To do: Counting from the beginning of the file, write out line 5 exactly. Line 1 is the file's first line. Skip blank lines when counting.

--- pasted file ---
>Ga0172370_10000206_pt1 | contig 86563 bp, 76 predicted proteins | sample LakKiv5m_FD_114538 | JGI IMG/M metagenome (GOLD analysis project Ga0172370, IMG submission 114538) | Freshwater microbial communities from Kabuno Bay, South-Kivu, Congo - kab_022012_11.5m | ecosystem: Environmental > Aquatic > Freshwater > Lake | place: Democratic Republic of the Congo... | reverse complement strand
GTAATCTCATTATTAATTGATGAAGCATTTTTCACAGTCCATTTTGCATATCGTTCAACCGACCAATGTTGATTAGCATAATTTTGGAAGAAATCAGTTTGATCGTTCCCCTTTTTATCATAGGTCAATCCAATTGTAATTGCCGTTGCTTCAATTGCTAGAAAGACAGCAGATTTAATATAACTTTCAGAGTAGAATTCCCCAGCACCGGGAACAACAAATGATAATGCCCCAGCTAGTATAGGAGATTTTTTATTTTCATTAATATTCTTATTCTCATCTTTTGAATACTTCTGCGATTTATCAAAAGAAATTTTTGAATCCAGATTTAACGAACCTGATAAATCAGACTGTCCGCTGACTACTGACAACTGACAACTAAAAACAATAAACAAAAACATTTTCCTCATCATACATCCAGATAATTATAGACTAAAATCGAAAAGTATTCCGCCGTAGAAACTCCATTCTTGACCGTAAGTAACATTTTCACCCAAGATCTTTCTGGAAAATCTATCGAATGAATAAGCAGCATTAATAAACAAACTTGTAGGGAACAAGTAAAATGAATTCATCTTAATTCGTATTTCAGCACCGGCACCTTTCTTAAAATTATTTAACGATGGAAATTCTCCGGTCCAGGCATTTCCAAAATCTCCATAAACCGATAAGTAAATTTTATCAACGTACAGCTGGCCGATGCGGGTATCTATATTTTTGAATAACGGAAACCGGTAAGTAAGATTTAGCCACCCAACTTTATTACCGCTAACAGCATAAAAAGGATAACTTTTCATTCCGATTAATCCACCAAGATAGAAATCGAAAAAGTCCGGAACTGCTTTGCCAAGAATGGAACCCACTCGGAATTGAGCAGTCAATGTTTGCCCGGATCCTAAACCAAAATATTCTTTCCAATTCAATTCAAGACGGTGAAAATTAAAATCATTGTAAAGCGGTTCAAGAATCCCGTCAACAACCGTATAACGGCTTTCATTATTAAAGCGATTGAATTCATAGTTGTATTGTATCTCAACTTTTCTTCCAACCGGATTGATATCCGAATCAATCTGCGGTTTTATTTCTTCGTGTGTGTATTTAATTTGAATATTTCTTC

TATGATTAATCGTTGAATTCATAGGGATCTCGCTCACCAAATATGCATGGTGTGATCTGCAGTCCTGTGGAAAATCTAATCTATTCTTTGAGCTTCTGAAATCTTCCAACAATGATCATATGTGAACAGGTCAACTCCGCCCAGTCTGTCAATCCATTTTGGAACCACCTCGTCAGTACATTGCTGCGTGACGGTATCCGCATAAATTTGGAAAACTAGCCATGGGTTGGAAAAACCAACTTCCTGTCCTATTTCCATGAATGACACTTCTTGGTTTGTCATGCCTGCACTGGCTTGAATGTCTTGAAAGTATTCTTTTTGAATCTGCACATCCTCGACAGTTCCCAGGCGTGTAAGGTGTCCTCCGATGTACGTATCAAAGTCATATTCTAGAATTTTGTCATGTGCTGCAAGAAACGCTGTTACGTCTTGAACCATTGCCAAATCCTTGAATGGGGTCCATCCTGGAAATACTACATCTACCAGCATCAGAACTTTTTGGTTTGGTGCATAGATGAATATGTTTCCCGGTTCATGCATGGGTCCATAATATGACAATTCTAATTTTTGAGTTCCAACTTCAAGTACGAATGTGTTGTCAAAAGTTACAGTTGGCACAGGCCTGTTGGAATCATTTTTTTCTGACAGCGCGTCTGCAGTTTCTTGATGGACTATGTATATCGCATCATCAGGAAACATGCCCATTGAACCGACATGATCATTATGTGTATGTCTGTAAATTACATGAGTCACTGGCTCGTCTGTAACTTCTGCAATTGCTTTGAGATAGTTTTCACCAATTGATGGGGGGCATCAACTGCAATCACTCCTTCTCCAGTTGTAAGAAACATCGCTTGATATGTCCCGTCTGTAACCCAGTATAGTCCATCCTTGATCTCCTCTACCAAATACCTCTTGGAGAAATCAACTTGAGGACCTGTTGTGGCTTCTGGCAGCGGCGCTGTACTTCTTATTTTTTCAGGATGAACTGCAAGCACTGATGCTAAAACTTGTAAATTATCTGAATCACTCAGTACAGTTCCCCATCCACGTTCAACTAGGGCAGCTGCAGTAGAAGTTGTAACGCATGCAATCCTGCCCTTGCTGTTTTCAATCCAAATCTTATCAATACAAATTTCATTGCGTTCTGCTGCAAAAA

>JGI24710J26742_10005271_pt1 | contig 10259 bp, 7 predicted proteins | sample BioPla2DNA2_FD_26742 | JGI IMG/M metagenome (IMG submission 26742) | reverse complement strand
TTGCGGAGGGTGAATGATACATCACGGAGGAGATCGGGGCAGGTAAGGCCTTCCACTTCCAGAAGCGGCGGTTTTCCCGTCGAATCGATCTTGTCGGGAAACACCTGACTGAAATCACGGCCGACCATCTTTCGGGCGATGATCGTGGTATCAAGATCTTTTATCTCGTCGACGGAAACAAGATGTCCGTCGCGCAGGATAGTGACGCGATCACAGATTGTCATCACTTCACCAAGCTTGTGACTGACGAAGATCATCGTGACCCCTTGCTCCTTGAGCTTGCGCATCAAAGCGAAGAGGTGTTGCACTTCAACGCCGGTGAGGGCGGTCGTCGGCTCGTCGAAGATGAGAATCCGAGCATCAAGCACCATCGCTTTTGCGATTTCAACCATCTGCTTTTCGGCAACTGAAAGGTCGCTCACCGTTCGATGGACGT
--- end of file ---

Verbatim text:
TTGCGGAGGGTGAATGATACATCACGGAGGAGATCGGGGCAGGTAAGGCCTTCCACTTCCAGAAGCGGCGGTTTTCCCGTCGAATCGATCTTGTCGGGAAACACCTGACTGAAATCACGGCCGACCATCTTTCGGGCGATGATCGTGGTATCAAGATCTTTTATCTCGTCGACGGAAACAAGATGTCCGTCGCGCAGGATAGTGACGCGATCACAGATTGTCATCACTTCACCAAGCTTGTGACTGACGAAGATCATCGTGACCCCTTGCTCCTTGAGCTTGCGCATCAAAGCGAAGAGGTGTTGCACTTCAACGCCGGTGAGGGCGGTCGTCGGCTCGTCGAAGATGAGAATCCGAGCATCAAGCACCATCGCTTTTGCGATTTCAACCATCTGCTTTTCGGCAACTGAAAGGTCGCTCACCGTTCGATGGACGT